Regional Reviews: Connecticut & the Berkshires
Buyer & Cellar
This is a fictional work set in an actual locale: the "shopping mall" which occupies the basement sector of Barbra Streisand's home in Malibu. Alex is the facilitator and he cannot believe his good fortune for he is surrounded by Streisand tchotchkes and such. Alex pretends that she is there and he imagines his interface with her. On a chaise lounge, this actor (who was out of work) communicates with his boyfriend Barry. Early on, Alex explains to the audience that what will transpire "could not possibly have happened with a person as famous, talented, and litigious as Barbra Streisand."
Alex adores Barbra and at times "becomes" Streisand. He wisely does not precisely make an attempt to imitate but his vocal rendering has something of her lilt to itsimultaneously breathy and nasal. A clerk of sorts, Alex has an array of shops to managethe singer is quite an accumulator. She (as the dexterous performer Lenk plays her) asks for the pricing on a doll. The real Streisand wrote all about her downstairs space in the book "My Passion for Design," which Alex often displays.
So it goes for approximately two-thirds of the production. Lenk's work is to be fully admired and Tolins' play is catchy if not consistently hilarious. All of this turns, very much for the better, when Streisand and More (Lenk making instant transfer) interface and she, when questioned, admits that she most wishes that she were pretty and if only that were acknowledged. She eventually gives in to a yen for playing a pivotal role in Gypsy.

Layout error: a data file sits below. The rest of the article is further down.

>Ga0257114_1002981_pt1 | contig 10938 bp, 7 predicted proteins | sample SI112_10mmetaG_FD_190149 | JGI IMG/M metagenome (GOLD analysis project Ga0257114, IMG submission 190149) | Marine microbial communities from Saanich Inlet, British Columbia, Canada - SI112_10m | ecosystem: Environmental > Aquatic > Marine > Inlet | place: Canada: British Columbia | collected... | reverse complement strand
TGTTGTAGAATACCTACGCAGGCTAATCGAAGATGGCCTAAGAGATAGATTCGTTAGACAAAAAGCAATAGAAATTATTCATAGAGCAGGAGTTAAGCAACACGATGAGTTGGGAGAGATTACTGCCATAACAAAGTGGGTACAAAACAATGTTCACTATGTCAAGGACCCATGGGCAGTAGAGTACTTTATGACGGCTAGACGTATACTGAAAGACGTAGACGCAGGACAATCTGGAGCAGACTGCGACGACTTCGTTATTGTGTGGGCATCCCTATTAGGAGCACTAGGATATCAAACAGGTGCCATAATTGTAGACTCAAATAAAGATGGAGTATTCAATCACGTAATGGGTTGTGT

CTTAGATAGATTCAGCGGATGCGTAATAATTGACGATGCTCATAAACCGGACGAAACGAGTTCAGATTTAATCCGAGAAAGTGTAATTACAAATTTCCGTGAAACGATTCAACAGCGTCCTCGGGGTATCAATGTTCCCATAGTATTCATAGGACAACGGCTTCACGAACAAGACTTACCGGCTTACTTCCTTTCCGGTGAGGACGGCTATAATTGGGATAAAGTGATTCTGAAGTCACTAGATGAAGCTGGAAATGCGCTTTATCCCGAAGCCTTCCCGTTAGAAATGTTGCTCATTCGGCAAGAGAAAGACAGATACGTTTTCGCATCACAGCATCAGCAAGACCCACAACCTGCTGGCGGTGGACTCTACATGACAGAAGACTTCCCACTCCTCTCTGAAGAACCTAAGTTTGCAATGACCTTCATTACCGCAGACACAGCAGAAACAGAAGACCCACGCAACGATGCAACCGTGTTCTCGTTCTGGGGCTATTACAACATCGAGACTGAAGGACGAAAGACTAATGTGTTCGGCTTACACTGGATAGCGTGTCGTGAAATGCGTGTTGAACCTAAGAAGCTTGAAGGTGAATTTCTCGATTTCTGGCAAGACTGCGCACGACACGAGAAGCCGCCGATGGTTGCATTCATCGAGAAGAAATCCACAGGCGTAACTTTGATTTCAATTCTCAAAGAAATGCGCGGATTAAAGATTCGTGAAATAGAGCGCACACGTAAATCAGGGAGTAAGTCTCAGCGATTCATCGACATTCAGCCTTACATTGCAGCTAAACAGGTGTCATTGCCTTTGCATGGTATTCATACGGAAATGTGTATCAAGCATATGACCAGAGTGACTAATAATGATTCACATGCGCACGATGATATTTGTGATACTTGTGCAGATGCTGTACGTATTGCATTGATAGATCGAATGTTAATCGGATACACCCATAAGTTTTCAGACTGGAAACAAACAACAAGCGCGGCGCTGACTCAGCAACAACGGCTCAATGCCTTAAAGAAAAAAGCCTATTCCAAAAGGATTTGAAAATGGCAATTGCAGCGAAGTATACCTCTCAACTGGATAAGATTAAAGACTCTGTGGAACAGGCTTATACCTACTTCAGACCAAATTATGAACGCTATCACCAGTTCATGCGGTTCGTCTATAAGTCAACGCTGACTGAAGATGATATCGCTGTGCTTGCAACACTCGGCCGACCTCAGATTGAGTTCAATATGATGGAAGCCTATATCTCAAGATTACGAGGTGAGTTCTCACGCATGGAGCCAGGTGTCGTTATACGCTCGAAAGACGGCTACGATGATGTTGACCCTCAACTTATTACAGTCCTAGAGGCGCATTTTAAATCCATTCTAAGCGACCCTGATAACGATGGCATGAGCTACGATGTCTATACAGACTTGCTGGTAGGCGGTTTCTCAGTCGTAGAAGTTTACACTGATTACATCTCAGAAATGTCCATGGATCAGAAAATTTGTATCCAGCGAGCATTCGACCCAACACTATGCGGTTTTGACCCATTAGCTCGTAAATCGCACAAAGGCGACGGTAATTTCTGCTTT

There's the question of whether Streisand is utilizing More for her own purposes. She is the customer and he is the one who is employed to keep everything going. Further, could Alex and Barbra actually forge a friendship? That theme amplifies as quick, supple comedy (wisely) becomes secondary.
This piece, as it plays in Hartford, belongs to Tom Lenk. He flavors Diva Streisand's persona with zest. An actor who tends to specifics, it is easy to envision his care if ever literally dusting one of Barbra's dolls. Lenk is hyper-energetic but never out of control. His performance is fueled yet disciplined. It would be fun to see what discoveries he would make if ever given the opportunity to take on another mega-performer. Lenk, as Alex, is a casual, colloquial, friendly sortthe type of person worth a conversation or two, or more.
Rob Ruggiero, directing, gives his deft and energized actor freedom to create. Lenk's presence is warm and inviting. Hence, he draws in a rapt audience. Luke Hegel-Cantarella has chosen a simple yet evocative set design which allows Lenk to play outto and for theatergoers in this cozy house. Rob Denton adds lighting and projection design. Zachary Moore is sound designer. Before the performance opens, observers are treated to much of Barbra through video clips of her films.
Masterful with her vocals both on stage and elsewhere, the actual Barbra Streisand, nevertheless, has been known to stay to herself. Now, amid the hum, perhaps, of the yogurt machine, Tolins has penned a singular take in a play which invents and then shifts tone. What happens when a struggling gay actor, seeking a job, forms a relationship with a star who has had many a personal and professional adventure? Jonathan Tolins provides nifty glimpses. Without doubt, he is a gifted writer. His scripting rides along, even if quips come and go.
Buyer & Cellar continues at TheaterWorks in Hartford, Connecticut through February 14th. For tickets, call (860) 527-7838 or visit www.theaterworkshartford.org.